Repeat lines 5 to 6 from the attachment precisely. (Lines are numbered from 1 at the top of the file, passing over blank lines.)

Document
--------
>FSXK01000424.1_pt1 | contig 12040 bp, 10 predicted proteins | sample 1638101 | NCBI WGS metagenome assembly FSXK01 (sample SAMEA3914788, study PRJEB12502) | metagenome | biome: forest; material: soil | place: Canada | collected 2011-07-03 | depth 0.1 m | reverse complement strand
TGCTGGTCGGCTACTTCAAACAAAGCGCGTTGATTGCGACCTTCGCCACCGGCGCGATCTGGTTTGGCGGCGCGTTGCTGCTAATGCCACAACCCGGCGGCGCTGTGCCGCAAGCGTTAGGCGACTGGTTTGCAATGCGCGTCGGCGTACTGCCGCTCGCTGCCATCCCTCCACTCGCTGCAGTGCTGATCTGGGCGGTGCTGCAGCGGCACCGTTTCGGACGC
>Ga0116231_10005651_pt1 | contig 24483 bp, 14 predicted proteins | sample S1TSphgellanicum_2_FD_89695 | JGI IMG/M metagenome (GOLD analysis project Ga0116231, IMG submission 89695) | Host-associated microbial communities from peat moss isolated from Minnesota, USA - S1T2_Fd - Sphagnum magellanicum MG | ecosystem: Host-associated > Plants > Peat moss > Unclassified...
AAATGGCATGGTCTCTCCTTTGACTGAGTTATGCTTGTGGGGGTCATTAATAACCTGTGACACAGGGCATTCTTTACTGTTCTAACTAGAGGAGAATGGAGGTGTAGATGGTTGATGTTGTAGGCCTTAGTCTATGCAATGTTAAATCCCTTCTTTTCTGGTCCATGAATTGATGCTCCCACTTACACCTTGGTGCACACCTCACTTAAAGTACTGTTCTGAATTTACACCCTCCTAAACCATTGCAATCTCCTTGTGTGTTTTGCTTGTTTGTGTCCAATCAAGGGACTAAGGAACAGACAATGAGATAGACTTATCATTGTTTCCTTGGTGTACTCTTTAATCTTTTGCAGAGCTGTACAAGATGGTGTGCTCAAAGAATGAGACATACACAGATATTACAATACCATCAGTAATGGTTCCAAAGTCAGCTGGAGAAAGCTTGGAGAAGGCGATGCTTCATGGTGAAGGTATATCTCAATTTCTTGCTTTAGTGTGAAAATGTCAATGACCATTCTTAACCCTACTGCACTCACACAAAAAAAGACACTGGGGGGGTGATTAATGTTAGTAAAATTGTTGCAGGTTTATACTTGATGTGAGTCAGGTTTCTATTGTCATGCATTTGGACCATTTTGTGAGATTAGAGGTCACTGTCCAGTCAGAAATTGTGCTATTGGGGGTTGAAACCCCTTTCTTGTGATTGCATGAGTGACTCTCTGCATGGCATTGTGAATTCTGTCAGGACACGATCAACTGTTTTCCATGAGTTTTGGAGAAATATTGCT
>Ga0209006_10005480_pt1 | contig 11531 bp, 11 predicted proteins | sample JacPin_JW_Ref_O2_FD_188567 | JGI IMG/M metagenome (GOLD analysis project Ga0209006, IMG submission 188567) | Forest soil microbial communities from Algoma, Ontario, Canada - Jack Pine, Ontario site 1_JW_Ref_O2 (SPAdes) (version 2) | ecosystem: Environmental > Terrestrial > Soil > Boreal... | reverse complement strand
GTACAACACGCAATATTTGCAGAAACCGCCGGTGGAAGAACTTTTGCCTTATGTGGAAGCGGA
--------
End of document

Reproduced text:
>Ga0209006_10005480_pt1 | contig 11531 bp, 11 predicted proteins | sample JacPin_JW_Ref_O2_FD_188567 | JGI IMG/M metagenome (GOLD analysis project Ga0209006, IMG submission 188567) | Forest soil microbial communities from Algoma, Ontario, Canada - Jack Pine, Ontario site 1_JW_Ref_O2 (SPAdes) (version 2) | ecosystem: Environmental > Terrestrial > Soil > Boreal... | reverse complement strand
GTACAACACGCAATATTTGCAGAAACCGCCGGTGGAAGAACTTTTGCCTTATGTGGAAGCGGA